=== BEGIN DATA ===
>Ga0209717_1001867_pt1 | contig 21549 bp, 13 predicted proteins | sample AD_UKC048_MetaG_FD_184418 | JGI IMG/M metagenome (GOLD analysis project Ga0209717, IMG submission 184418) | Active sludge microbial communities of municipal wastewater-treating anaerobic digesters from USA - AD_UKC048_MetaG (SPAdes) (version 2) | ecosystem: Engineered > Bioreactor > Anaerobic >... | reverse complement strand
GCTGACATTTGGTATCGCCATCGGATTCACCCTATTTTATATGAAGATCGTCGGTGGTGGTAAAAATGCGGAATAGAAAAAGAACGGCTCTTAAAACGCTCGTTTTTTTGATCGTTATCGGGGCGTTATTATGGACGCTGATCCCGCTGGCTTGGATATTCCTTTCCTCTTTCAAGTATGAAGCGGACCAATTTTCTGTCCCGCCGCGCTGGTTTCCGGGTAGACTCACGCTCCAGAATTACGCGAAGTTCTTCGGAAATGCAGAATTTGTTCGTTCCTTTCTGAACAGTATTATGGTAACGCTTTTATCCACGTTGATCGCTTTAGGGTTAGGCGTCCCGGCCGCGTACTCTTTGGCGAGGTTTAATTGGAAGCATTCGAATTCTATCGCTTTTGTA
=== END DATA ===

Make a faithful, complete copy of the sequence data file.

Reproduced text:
>Ga0209717_1001867_pt1 | contig 21549 bp, 13 predicted proteins | sample AD_UKC048_MetaG_FD_184418 | JGI IMG/M metagenome (GOLD analysis project Ga0209717, IMG submission 184418) | Active sludge microbial communities of municipal wastewater-treating anaerobic digesters from USA - AD_UKC048_MetaG (SPAdes) (version 2) | ecosystem: Engineered > Bioreactor > Anaerobic >... | reverse complement strand
GCTGACATTTGGTATCGCCATCGGATTCACCCTATTTTATATGAAGATCGTCGGTGGTGGTAAAAATGCGGAATAGAAAAAGAACGGCTCTTAAAACGCTCGTTTTTTTGATCGTTATCGGGGCGTTATTATGGACGCTGATCCCGCTGGCTTGGATATTCCTTTCCTCTTTCAAGTATGAAGCGGACCAATTTTCTGTCCCGCCGCGCTGGTTTCCGGGTAGACTCACGCTCCAGAATTACGCGAAGTTCTTCGGAAATGCAGAATTTGTTCGTTCCTTTCTGAACAGTATTATGGTAACGCTTTTATCCACGTTGATCGCTTTAGGGTTAGGCGTCCCGGCCGCGTACTCTTTGGCGAGGTTTAATTGGAAGCATTCGAATTCTATCGCTTTTGTA